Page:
Saturday, August 8, 2015

Rochester Jazz in the 1940s



© Gary Carner. Copyright Protected. All rights reserved.

Several weeks ago (or was it a few months ago?) I promised a final post about my research into the jazz history of Rochester, New York. What follows is a completely random listing of material taken from my notes, some of which will be reshaped in my forthcoming Pepper Adams biography. 

1940s music scene in Rochester:

1. East Avenue: Piano bars. Some of the more commercial places were along East Avenue. The 5 O'Clock Club, O'Dell's Taproom, the Diamond Bar, the Chandelier and The Willows were clustered on East Avenue.
2. Downtown Theaters: Big bands played the Temple (for example, King Cole, Benny Carter and Lionel Hampton), Loews MGM (Krupa played there), occasionally the Palace (Nat Cole and Louis Prima played there). The movie theaters downtown had programs throughout the year and were where big bands would perform. Musicians after hours would drop into the Bartlett, especially those playing the Temple Theatre and staying across South Clinton Avenue at the Seneca Hotel. The Seneca in the 1920s was known in the 1920s for its paranormal activity, with seances and so forth
3. Downtown Clubs: Squeezer's on State St, Ottman's on Front St. The Park Lane was on Chestnut Street and featured trios. Vibist Ken Purtell played there.
4. Northwest Part of Town: The Sports Arena in Edgerton Park was behind Jefferson High School. It was the kind of park that could accommodate a county fair or rodeo. Larger bands played there, such as Ellington, Charlie Barnet, Gene Krupa, Harry James, Tommy Dorsey. The Sports Arena attracted a racially mixed audience.
5. Ballrooms: Stardust Ballroom in Edgerton Park or hotel ballrooms.
6. East Side: Pierre's had out-of-town bands, such as Coleman Hawkins. It was on Ormond and Kelly Street in the black section of town. The Highland Inn was a club after World War II on South Goodman St. Hank Berger played the Citadel on Smith Avenue.
7.West Side (Clarissa Street/Third Ward): The Colored Elks had name groups. The Elite was a dance hall on the second floor in a racially mixed neighborhood. Pepper Adams felt that the Elite band was the best band in town. It was certainly the most authentic small jazz group and the most swinging band of its time. The Pythodd (much later, at Clarissa and Spring, near the Elite) was next door to the Black Elks. The Elite was next to, or across the street from, the Old B&O Building on West Main. Nick's Hots was there. The area of the Elite had many speakeasies and, well before that, opium dens.
8. West Side (but really Southwest): Bartlett's was a nightclub (near Plymouth Avenue and Jefferson, between Third and Nineteenth Ward).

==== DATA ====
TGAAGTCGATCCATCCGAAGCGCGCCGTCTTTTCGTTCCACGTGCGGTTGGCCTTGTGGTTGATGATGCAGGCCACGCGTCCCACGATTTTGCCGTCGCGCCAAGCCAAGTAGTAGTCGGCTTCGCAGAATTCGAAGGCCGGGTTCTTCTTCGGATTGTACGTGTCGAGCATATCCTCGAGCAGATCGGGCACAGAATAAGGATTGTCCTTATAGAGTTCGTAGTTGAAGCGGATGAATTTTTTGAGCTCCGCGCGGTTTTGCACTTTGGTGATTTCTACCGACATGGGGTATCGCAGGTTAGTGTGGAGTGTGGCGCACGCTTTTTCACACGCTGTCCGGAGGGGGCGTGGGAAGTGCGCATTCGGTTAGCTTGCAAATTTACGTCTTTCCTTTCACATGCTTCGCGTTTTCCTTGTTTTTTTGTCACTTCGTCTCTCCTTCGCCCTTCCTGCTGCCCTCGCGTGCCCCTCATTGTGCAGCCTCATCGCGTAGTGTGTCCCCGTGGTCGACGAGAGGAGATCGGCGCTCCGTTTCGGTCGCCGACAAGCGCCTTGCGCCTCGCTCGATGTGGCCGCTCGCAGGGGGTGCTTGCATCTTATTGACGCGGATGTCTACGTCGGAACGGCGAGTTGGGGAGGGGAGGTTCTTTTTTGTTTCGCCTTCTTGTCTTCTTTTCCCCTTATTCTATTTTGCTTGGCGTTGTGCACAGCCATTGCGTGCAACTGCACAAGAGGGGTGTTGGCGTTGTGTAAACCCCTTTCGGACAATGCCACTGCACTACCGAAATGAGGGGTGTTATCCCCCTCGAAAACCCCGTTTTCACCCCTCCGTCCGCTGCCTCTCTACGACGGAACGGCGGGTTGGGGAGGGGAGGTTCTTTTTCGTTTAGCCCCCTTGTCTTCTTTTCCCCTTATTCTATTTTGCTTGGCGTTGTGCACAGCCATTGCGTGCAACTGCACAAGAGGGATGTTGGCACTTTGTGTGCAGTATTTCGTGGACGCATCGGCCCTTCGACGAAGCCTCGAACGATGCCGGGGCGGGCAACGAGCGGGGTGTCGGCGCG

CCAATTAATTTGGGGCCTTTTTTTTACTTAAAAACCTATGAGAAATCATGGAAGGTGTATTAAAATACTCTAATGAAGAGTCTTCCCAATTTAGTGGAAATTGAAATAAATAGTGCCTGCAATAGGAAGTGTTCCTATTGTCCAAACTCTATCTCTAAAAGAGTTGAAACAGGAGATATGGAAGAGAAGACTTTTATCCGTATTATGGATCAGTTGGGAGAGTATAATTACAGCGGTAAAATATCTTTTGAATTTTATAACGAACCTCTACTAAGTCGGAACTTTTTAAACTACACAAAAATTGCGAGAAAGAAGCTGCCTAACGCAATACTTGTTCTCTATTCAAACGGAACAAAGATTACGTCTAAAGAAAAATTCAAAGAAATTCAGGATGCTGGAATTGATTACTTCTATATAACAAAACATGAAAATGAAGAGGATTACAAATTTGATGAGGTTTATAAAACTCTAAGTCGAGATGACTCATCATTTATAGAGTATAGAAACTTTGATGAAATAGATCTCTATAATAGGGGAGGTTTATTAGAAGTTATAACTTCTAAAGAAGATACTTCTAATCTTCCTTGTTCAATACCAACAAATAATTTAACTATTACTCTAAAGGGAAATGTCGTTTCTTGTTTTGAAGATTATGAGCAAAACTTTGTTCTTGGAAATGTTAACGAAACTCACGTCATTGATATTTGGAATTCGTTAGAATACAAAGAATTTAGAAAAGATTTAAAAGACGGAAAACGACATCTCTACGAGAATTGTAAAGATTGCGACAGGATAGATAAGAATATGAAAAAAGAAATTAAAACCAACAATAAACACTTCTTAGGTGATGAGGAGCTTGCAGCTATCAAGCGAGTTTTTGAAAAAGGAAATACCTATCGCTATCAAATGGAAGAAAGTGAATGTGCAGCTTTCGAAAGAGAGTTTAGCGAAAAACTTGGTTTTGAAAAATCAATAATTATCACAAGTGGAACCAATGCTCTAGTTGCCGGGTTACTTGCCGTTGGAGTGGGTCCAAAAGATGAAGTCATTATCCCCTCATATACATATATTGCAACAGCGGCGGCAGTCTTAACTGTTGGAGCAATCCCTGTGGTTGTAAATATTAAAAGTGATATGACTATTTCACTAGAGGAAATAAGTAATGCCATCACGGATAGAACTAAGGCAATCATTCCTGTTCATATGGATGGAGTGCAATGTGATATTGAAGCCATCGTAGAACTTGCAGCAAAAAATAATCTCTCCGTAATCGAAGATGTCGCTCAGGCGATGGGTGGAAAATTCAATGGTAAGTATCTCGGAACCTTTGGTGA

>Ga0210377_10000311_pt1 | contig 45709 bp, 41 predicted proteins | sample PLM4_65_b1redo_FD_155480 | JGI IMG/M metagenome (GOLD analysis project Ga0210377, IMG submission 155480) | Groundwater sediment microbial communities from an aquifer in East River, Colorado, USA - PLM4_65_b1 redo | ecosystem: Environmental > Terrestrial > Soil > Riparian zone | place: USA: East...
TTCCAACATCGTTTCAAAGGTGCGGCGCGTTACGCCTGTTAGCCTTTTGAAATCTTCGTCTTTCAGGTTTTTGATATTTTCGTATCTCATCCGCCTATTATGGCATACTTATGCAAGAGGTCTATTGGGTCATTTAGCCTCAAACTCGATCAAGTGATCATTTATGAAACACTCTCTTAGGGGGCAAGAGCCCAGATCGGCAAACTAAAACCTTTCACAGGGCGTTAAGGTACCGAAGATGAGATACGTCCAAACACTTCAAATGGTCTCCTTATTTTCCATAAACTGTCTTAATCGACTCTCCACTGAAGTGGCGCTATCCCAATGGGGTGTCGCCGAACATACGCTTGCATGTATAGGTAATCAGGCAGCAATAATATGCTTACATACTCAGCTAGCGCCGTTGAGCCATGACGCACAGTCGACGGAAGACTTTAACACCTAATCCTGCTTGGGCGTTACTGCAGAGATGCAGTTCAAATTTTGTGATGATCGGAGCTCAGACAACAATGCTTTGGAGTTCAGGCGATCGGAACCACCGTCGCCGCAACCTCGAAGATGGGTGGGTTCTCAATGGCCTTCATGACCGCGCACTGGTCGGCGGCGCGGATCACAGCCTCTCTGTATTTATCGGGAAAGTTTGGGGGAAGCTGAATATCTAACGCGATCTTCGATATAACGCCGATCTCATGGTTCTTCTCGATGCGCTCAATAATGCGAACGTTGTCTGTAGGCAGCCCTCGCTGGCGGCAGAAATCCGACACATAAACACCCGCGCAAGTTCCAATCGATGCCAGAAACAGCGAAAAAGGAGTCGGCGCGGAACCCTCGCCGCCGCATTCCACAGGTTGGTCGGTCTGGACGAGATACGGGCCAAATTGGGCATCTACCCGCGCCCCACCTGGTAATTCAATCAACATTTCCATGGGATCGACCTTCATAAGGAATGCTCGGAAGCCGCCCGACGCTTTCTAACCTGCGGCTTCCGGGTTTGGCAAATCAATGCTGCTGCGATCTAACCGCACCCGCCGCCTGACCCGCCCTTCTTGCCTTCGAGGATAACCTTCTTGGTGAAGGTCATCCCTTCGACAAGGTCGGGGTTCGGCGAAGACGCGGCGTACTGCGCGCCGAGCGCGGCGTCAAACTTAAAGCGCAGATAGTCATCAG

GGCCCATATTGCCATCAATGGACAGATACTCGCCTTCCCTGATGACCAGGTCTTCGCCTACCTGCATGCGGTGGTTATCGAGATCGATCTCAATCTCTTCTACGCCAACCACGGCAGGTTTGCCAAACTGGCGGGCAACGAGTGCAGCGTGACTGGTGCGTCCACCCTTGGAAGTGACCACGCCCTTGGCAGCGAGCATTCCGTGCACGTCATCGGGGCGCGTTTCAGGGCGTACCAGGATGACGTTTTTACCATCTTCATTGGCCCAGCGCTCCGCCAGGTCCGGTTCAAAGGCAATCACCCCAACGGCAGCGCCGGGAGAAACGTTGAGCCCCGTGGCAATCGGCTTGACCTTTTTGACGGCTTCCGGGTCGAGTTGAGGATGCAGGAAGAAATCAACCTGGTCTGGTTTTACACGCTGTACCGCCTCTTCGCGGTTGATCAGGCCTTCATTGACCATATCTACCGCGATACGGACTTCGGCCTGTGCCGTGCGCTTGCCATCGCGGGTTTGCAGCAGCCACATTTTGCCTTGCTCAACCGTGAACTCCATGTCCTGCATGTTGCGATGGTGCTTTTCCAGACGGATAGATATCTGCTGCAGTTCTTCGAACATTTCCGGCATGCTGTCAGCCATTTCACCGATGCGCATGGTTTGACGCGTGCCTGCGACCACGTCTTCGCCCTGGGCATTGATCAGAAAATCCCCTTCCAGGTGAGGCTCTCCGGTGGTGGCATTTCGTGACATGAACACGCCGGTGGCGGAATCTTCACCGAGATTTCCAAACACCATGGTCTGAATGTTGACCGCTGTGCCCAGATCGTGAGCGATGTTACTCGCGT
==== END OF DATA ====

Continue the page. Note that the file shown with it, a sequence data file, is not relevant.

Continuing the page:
9. Midwinter Fireman's Ball or Policeman's Ball: It may have had its origins in the Rochester militia units and volunteer fire companies that held balls as far back as the 1840s. In March, the Policeman's Ball would have acts such as Harry James. They'd play at the Main Street Armory or Masonic Temple. According to Raymond Murphy, this attracted name groups such as Armstrong's Big Band, Basie (without Prez), Ellington in 1943 with Ben Webster. Events were held in Edgerton Park's Stardust Ballroom or in other hotel ballrooms.

Other:
10. Some after-hours clubs or private parties had music after the bars closed. One club on State Street had the prohibition speakeasy vibe, with the sliding panel in the front door.
11. The Triton started around 1946. East Main Street on the East Side had some local talent, but, generally speaking, larger, more commercial acts from out of town.
12. 1940s music scene in suburban Rochester included Manitou Beach, strictly in the summer. It was a big dance hall. Ray McKinley with Will Bradley played there.

Key Jazz Musicians in Rochester in the Early 1940s:
Several important musicians would have been on the scene when Pepper was evolving in Rochester as a young musician. The most important of these are pianist Herbie Brock, organist/pianist Doug Duke, and clarinetist Jack End.

Herbie Brock
Brock, a blind pianist and part-time tenor saxophonist, was arguably the dominant small-group musician in town. He was, according to Raymond Murphy, an Art Tatum disciple who was finally recorded first by Savoy in 1955. A piece done by Marc Myers on Brock (see http://www.jazzwax.com/2014/07/herbie-brock-brocks-tops.html) discusses Brock's recordings and his adoption of a Bud Powell type of pianism. From the little I've heard, Brock—much like Hank Jones, Barry Harris and other Detroit pianists of that period—moved away from an overt late-stride, advanced harmonies, Tatum sensibility to a more streamlined, less orchestral, swinging, right-hand-dominated approach more akin to Powell.

Brock was the local star player. He played solo piano and also with small groups. Brock played at the House of Foran before the war. Jimmy "The Lion" Stewart was a white pianist who played at the House of Foran too. He was obliquely related to Herbie Brock by marrying Brock's sister. Stewart played at the Elite with Pepper Adams. Brock and Tatum got together in the mid 1940s in Buffalo to play duets. Bassist Al Bruno drove him there. Brock was born in Rochester. On tenor he played with a big sound. Brock's father and brother were also blind.

Ottman's on Front Street (mostly in the 1940s) was a former meat market, a narrow room with terrazzo tile floors. They had great quality meat, according to pianist Fred Remington, and they threw the scraps in the Genesee River. Herbie Brock often played at Ottman's. According to Lowell Miller, Ottman's was a place that musicians, especially those playing in the 'straight show' bands, would go to when their gigs were over.